The Mandarin is now moving into its third year of publishing, and we're immensely proud to have you invest your time with us. However, government isn'
The purpose of the standards is to set out how the public sector employment principles, which are established in legislation, are to be applied in the
Government agencies around Australia are standing up to support the campaign to end violence against women today for White Ribbon Day.
ALL THINGS P: The federal government wants to know which open data would be most useful to business, researc
If policymakers are involved in commissioning and support research, how will they know they're getting bang for buck? What’s the best way to measure
We recently moved our readers to a new system. You may need to reset your password here to login.
Not a member ? Join here for free.
Forgot your password?
Home Features Terry Moran: rebalancing government to save the federation
Text size :
TAGS federalism white paper, federation, Terry Moran
Australia’s federation requires bold reform to endure. “We need to shatter the illusion that the Commonwealth is the ‘Swiss army pocketknife’ of government in Australia.”
Federation in 1901 is now the middle point between 2014 and the arrival of the First Fleet in 1788. Despite this, most views of federation, if Australians have one at all, are probably shaped by its 19th century imagery — dusty, whiskery elderly men in overly formal dress — rather than its 20th century outcomes.
This is a shame. Behind the federation process in the 19th century was the political courage to undertake radical reform in pursuit of the opportunities created by new political and economic structures, as well as broader strategic concerns about Australia’s place in the world.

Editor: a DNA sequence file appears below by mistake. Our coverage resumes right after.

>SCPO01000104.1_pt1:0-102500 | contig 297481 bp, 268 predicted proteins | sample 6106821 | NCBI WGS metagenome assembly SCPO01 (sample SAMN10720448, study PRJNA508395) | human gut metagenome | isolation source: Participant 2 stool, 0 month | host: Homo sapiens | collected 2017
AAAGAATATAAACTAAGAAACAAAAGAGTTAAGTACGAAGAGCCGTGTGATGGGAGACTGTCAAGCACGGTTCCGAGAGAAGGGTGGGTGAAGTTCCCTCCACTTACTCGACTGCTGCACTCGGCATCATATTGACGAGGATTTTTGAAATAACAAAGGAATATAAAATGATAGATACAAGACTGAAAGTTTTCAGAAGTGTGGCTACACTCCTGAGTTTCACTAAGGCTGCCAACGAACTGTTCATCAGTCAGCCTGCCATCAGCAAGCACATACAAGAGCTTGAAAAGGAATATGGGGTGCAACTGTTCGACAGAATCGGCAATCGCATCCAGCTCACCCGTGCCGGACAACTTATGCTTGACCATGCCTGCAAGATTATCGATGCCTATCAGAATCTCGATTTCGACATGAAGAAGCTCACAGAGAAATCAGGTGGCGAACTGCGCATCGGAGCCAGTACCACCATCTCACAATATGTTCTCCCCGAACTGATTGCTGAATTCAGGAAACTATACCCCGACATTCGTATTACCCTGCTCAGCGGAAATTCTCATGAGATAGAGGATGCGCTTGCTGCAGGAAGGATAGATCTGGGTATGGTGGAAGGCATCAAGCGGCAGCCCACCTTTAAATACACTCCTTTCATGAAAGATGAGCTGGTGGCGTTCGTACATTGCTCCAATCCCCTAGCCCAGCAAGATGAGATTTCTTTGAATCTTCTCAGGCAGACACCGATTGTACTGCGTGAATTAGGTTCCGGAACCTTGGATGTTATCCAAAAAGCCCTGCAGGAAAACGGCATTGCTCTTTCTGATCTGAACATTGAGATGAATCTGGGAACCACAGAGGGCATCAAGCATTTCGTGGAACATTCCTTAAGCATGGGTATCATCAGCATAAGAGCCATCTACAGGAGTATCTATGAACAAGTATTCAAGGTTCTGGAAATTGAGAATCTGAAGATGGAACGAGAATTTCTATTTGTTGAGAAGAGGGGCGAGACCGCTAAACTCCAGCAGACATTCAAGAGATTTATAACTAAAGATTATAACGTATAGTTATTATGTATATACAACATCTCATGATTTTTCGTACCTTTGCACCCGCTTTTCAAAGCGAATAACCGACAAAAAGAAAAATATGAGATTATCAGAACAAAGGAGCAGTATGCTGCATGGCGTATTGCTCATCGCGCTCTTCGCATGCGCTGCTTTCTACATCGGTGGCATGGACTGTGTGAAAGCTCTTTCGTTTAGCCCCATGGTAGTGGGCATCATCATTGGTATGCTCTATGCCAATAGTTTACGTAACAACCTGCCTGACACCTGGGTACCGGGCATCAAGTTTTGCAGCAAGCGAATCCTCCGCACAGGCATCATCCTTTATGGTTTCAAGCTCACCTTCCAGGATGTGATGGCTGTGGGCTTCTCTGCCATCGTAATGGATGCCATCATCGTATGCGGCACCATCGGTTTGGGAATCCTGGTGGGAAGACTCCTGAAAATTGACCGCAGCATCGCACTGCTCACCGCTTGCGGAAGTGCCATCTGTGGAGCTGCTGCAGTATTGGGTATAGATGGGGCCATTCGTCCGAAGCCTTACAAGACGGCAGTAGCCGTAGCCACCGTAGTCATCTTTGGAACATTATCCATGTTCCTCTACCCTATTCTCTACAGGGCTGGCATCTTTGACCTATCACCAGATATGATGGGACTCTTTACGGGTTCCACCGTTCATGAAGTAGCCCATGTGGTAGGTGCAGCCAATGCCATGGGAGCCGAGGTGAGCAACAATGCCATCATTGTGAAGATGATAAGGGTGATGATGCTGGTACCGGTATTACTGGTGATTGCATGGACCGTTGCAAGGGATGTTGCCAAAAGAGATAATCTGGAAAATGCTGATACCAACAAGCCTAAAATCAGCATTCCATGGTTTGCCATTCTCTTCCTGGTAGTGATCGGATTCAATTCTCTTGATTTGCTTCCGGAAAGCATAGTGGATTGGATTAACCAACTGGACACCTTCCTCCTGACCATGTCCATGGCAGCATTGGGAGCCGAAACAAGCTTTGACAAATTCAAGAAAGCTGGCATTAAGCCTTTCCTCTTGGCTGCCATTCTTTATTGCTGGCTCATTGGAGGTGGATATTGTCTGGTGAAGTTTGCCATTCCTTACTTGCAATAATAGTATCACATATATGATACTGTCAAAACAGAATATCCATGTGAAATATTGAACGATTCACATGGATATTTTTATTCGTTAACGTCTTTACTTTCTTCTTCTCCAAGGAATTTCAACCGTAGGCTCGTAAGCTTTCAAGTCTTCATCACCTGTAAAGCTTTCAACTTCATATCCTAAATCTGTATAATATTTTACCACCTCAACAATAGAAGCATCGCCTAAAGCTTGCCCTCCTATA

Despite being conceived in the 19th century, federation was a child of the 20th century. In a new report released today by the Committee for Economic Development of Australia, I argue our challenge is to think of the next stage in its development and the opportunities that a new wave of reforms could create.
Federation has delivered enormous economic benefits. In an insightful analysis, professors Anne Twomey and Glenn Withers usefully summarised the benefits as the “six Cs”:
Receive unlimited access, get all the latest public sector news and features, plus The Juice, our daily news update sent direct to your inbox.
The Mandarin is where Australia's public sector leaders discuss their work and the issues faced within modern bureaucracy. Join today to discover the latest in public administration thinking and news from our dedicated reporters, current and former agency heads and senior executives.
Terry Moran is the national president of the Institute of Public Administration Australia. He was formerly secretary of the Department of the Prime Minister and Cabinet and the Department of Premier and Cabinet in Victoria. He is an editorial adviser to The Mandarin.
Read Related Content